Annual Progress Reports from the Initiative to NIMH, obtained through a FOIA request, reveal unacceptably low scientific productivity, and lack of leadership to promote the intended scientific synergies among laboratories. When I assessed the overall productivity of this project four years after the end of the first 5-year funding period, it was apparent that the U.S. taxpayer received little value for the $5.3 million investment by NIMH. Only 7 original scientific publications could be attributed to the federal support (that count excludes a host of potboiler review articles and other academic padding). Five of these 7 originated from a single participating laboratory at Emory. The NIMH component, under Dennis Charney, also was a serious underperformer.

The collaborating drug company GlaxoSmithKline obtained valuable preclinical information from the Emory laboratories, much of which has never been published even though federal funding supported the work. If the data are being treated as confidential proprietary information by GSK, then that posture would be contrary to the spirit of the original RFA. Maybe GSK just decided it was worthless data. In addition, GSK benefited from the conduct of a Phase II clinical trial of one of their candidate drugs in posttraumatic stress disorder (PTSD), even though this study returned a negative result. Even worse, the trial did not meet the stated criteria of the RFA. It was not based on any well founded theory of PTSD. Instead, it was a routine, exploratory study of a new compound. Because the study design did not permit strong inference, nothing substantive was learned from the negative result. This Phase II trial could have been performed better and less expensively by GSK itself as a normal business activity. GSK certainly did not need scarce NIMH dollars for this routine, early Phase II trial. The Emory-GSK-NIMH Initiative added no scientific value.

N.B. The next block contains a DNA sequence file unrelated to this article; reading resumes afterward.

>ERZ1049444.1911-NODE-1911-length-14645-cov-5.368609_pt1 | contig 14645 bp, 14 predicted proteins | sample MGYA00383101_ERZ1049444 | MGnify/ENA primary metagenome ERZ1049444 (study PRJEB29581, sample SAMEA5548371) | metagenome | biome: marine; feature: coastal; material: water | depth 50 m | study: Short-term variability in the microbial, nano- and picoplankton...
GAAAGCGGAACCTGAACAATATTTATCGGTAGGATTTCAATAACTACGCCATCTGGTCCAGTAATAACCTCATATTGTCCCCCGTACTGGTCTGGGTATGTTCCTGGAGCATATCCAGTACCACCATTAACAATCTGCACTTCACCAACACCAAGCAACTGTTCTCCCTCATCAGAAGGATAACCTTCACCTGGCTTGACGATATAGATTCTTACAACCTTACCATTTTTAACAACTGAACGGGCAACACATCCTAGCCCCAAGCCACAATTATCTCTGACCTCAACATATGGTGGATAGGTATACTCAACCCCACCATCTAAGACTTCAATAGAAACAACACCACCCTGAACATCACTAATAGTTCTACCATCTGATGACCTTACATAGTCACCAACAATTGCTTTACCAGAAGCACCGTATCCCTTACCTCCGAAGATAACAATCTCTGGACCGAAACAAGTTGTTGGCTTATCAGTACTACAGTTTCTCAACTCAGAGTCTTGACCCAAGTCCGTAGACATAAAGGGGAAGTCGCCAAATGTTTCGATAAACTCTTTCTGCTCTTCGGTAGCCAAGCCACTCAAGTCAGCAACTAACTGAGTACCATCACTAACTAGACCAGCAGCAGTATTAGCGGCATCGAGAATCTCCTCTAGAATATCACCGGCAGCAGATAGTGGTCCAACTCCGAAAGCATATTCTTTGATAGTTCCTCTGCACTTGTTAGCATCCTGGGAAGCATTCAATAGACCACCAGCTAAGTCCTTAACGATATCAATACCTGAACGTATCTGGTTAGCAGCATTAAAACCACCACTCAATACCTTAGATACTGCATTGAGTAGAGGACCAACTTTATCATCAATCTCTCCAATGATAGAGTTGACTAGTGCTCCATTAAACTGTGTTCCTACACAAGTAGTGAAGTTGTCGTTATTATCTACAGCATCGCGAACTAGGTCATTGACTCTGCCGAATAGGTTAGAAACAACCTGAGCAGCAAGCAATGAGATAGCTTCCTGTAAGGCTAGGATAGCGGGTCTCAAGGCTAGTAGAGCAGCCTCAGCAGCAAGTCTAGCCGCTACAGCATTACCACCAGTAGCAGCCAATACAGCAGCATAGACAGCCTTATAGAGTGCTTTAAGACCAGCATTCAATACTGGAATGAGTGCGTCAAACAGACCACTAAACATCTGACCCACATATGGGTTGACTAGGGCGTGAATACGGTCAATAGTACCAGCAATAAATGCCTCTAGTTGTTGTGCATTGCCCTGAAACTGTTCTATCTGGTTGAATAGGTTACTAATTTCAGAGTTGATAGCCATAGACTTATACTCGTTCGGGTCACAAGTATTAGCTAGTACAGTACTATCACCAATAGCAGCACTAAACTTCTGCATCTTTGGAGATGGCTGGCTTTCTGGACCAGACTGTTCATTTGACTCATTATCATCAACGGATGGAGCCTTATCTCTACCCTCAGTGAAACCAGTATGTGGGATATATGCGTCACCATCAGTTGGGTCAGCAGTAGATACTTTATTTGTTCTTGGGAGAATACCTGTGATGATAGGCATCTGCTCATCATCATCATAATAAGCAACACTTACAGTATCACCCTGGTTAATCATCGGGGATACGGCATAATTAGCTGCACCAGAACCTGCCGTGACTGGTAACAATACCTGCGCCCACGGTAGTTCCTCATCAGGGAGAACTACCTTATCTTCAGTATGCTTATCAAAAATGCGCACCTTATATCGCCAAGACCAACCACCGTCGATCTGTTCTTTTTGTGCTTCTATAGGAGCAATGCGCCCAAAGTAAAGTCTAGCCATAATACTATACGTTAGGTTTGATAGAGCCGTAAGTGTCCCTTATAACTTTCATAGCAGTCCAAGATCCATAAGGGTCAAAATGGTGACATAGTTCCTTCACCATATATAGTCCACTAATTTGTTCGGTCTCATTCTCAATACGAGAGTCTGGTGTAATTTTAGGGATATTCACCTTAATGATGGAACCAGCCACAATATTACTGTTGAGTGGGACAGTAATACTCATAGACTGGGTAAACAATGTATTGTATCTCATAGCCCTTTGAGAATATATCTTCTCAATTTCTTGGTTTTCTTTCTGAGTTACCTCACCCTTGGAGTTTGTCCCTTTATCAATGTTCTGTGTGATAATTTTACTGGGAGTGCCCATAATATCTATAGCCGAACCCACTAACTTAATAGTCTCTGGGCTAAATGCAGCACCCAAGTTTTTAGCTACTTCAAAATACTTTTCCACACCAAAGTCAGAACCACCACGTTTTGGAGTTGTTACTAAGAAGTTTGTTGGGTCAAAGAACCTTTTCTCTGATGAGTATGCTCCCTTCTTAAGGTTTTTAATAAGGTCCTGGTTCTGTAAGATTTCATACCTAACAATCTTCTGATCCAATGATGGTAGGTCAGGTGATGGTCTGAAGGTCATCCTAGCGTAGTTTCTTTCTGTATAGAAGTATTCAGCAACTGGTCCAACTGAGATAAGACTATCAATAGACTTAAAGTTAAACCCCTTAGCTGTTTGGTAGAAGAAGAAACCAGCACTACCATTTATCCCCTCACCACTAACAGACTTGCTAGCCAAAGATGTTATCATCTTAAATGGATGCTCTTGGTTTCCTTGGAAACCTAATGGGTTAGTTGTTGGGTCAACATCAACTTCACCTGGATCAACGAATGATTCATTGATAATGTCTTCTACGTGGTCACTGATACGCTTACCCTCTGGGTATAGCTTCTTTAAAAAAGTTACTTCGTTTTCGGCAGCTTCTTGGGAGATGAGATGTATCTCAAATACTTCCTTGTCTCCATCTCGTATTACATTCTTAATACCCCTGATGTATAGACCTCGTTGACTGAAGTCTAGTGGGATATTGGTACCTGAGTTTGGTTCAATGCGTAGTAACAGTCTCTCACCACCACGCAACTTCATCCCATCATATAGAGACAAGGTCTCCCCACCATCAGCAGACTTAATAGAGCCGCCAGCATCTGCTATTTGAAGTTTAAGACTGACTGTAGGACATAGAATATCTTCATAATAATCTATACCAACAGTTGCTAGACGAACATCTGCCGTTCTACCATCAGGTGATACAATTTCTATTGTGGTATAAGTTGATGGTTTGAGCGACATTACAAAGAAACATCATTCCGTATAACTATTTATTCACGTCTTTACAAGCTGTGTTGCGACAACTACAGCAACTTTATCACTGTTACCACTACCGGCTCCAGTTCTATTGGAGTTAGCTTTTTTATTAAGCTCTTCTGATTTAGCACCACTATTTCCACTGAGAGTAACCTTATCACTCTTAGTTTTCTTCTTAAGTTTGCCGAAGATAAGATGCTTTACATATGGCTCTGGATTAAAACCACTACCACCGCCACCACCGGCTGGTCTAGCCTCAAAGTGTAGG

Notwithstanding the clear evidence of under-productivity, NIMH under Director Thomas Insel, MD, continued the Initiative for all 5 years of the original funding period, and then renewed the Initiative for a second 5 year period at an increased funding level under a new P.I., Helen Mayberg, M.D. Dr. Mayberg is a respected clinical scientist, but she is not a psychiatrist, she is not a psychopharmacologist, and she has no track record of research in the priorities announced by the RFA. What actually is going on? Did NIMH just hand a favor to Dr. Insel’s former employer, Emory University, to the tune of another $6 million?

One lesson of this episode is that the chatter by federal scientific administrators (Hyman, Insel) about translational research strategies and innovative models of drug discovery is mostly vacuous rhetoric. The RFA was an imprudent conceit to begin with, having no base in solid clinical science, and this expensive Initiative failed catastrophically to meet its grandiose objectives. It is ironic that Dr. Hyman presumes to scold and sermonize to the field yet again about translational research, as it was he who set the ball rolling in the first place for the disastrous Emory-GlaxoSmithKline-NIMH Collaborative Mood Disorders Initiative. Last time I looked, nobody has been held accountable for the failure of the Initiative. Where is NIMH Director Thomas Insel when we need him to set standards of accountability and ethics?

So, the next time you hear academic psychiatrists lamenting how bad it is, remind them about this scandalous example of waste and mismanagement of federal research funding. Cleaning up cesspools like this would be a step to unblocking the drug development pipeline. And we need leaders who walk the walk, not just talk the talk.